Let me tell you, there isn’t enough time in any mother’s life to loose the extra eyes that develop when your first child is born. As a child grows, all of a mothers’ senses multiply, turn on red alert. You not only watch, you can physically feel the pain when the kid at school teases, repeating the clever put downs seen on “comedy” shows on TV. Those “funny” things really meant to hurt, that turns a bubbling child mute, sucking the enthusiasm from her soul.
A child will cry out in the First Grade, “I can sing. I can dance. Yes, I can do that.” The same child becomes one who is afraid to even try for fear of peer ridicule. Ask, “Who can sing? Who can dance?” again in the fifth grade and instead of many hands waving , there may be one or two brave ones who face the disdain of their classmates.
A mothers’ hearing becomes highly acute with the first teeth click you hear from your child’s precious rosebud lips. This, accompanied with rolling of the eyes, will begin to burn your soul. As they grow in wisdom and age, if not in grace, the look directed at you like a cold laser when you try to protect them from unchaperoned parties, hotels with drugs and alcohol on prom night and feckless friends with no curfew, shrinks your heart a little smaller.
When they lie about where they are going and tell their friends what a witch, no make that bitch, their mother is, an angina pain constricting your chest and choking your breath off nearly floors you. The Bible story of Mary’s reaction when her twelve year old son was lost for three days resonates through time. Christ was found preaching in the temple, apparently with not a thought to his parents anguish. This God-child figuratively tells His parents to mind their own business. The next line is, “…and Mary kept these things in her heart.” I will attest to you that there is very little room left for storage in a mother’s heart by the time a child reaches eighteen.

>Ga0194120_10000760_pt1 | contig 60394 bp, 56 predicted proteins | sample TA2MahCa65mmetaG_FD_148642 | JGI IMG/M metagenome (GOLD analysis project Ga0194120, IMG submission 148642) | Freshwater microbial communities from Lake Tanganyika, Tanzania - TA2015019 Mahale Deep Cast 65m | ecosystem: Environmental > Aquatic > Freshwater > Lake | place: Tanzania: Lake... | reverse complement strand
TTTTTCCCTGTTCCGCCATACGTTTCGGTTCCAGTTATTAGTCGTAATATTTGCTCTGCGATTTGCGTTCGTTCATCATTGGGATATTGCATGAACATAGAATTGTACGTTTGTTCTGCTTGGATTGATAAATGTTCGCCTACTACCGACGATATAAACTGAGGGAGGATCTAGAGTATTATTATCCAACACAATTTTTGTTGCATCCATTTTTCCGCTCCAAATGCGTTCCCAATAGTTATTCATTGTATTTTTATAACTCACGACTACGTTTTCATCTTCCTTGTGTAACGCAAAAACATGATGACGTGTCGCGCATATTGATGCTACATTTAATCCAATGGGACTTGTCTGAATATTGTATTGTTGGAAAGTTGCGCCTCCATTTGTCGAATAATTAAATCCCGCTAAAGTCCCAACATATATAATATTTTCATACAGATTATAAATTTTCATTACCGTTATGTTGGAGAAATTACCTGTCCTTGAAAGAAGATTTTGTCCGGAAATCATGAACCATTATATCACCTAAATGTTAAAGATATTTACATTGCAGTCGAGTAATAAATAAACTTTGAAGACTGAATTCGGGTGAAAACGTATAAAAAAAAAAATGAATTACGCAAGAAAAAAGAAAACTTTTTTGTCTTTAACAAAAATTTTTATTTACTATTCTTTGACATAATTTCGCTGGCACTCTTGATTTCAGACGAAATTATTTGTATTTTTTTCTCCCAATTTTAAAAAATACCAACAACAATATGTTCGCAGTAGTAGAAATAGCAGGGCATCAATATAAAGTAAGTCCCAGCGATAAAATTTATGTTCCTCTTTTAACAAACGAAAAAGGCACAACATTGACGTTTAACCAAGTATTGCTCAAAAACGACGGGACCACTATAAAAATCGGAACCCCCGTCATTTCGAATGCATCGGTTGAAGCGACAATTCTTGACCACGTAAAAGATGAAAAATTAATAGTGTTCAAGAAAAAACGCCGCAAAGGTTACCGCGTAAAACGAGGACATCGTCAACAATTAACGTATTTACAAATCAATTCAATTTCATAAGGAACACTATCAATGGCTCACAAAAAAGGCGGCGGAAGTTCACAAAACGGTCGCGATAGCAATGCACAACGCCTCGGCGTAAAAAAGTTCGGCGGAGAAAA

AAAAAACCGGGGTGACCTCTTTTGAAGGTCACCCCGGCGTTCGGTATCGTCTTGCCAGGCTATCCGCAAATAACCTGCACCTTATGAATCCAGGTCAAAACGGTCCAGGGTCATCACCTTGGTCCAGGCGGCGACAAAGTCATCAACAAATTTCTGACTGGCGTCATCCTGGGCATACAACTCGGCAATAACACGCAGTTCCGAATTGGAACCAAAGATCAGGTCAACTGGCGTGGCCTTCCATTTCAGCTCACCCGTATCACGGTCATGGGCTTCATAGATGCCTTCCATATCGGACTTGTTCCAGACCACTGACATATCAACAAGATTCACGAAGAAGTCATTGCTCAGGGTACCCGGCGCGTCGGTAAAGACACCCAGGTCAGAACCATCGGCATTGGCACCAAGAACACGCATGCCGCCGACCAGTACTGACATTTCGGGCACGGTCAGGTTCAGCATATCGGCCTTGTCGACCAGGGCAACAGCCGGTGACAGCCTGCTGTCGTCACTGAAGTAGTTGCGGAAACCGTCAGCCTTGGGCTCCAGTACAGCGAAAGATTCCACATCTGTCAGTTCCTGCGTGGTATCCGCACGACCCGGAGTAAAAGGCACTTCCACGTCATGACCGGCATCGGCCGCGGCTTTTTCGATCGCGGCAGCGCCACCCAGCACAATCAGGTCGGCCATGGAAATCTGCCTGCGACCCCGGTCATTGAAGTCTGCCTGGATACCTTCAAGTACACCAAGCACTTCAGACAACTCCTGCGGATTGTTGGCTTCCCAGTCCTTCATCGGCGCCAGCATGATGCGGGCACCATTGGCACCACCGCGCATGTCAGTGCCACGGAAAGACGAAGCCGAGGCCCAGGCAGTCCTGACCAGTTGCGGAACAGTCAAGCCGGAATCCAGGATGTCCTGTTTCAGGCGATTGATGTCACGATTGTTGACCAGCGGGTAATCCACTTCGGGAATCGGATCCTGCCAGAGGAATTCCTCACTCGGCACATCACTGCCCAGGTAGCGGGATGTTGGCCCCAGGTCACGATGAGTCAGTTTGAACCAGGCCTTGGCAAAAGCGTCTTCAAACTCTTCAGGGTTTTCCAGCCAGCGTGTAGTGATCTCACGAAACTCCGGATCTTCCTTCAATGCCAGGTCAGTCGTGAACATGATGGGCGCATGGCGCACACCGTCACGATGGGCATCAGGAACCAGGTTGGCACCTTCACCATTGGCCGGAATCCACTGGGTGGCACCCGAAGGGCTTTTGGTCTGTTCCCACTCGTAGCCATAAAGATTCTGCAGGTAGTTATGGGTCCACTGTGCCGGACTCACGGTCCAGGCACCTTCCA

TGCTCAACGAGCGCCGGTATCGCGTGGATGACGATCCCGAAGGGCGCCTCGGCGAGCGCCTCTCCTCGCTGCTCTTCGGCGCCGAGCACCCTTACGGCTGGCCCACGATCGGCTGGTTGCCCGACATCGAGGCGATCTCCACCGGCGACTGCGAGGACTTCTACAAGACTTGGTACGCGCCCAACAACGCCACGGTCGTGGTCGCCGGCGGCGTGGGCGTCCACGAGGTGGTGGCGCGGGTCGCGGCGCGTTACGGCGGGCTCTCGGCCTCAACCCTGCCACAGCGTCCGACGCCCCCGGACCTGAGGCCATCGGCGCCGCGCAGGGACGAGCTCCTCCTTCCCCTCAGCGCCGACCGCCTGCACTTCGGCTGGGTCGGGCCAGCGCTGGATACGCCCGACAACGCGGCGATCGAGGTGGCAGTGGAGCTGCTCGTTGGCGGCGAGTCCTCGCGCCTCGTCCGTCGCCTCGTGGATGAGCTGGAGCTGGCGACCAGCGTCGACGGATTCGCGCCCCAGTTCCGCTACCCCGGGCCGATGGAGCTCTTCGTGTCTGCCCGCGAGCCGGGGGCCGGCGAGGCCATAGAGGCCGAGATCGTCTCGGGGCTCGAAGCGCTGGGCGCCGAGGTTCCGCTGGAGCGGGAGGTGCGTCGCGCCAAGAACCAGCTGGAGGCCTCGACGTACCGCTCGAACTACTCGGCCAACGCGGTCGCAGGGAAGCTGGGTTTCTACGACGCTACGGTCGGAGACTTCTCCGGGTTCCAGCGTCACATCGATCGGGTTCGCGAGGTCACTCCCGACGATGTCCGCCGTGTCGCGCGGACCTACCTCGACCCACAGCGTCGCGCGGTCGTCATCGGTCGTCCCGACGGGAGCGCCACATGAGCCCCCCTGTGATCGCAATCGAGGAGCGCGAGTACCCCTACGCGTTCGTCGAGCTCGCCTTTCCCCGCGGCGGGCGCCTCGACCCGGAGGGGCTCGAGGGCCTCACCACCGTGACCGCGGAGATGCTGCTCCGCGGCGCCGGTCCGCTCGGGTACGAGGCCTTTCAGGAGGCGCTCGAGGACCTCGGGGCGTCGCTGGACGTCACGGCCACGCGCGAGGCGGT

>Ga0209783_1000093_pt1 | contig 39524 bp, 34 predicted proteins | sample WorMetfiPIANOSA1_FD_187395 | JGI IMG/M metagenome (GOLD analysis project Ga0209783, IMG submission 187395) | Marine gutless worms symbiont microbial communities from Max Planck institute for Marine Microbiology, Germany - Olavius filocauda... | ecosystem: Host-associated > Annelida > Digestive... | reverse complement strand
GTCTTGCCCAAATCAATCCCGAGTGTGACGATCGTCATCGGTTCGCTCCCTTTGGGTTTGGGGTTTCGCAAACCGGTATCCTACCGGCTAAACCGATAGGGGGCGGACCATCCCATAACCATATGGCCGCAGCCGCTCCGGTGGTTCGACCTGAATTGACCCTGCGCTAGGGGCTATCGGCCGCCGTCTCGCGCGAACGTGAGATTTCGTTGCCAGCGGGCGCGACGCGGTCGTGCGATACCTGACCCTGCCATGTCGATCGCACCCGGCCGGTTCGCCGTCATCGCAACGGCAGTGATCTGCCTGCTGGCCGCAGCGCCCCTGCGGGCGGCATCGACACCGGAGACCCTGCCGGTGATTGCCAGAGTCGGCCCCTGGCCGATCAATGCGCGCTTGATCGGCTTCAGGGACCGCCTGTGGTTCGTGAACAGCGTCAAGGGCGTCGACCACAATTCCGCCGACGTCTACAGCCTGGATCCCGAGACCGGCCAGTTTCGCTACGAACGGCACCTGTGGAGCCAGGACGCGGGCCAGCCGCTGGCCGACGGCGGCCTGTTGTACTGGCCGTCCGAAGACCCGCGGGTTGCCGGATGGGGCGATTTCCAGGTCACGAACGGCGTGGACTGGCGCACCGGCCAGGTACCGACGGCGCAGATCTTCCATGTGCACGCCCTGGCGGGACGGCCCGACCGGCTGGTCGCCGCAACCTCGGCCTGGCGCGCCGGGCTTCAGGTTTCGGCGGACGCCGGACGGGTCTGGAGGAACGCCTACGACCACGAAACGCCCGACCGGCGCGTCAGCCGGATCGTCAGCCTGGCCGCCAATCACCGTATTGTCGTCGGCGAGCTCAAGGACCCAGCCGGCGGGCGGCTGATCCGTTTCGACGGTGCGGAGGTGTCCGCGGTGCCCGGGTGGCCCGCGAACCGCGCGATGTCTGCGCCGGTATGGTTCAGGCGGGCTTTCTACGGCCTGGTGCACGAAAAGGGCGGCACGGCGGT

But still we watch. We watch as they are hurt, knowing that we cannot protect them from the world and its’ influences. This is the part that sears your heart. To be a good parent you must let them hurt and suffer and take the consequences of their own actions, and you experience every hurt and every suffering.
In their twenties, your children, they are still your children, begin to catalog all the grievous wrongs of their upbringing. They begin to treat you as if you are already a bit senile. They laugh over your head at inside jokes, thinking you don’t notice. You sit and listen, knowing that their lessons will be learned, some the hard way, but you still want to protect them.
You wish you could do it all again, make the corrections they would like. But mostly, you long for one more clamoring dinner with the faces of your vanished children around the table.
Then, like a miracle, they begin to bring home your grandchildren, and hope is carried in the door wrapped in a flannel blanket. Delight toddles around the living room. Your heart swells, restored. You see your children become loving parents and you remember joy and why you had children in the first place.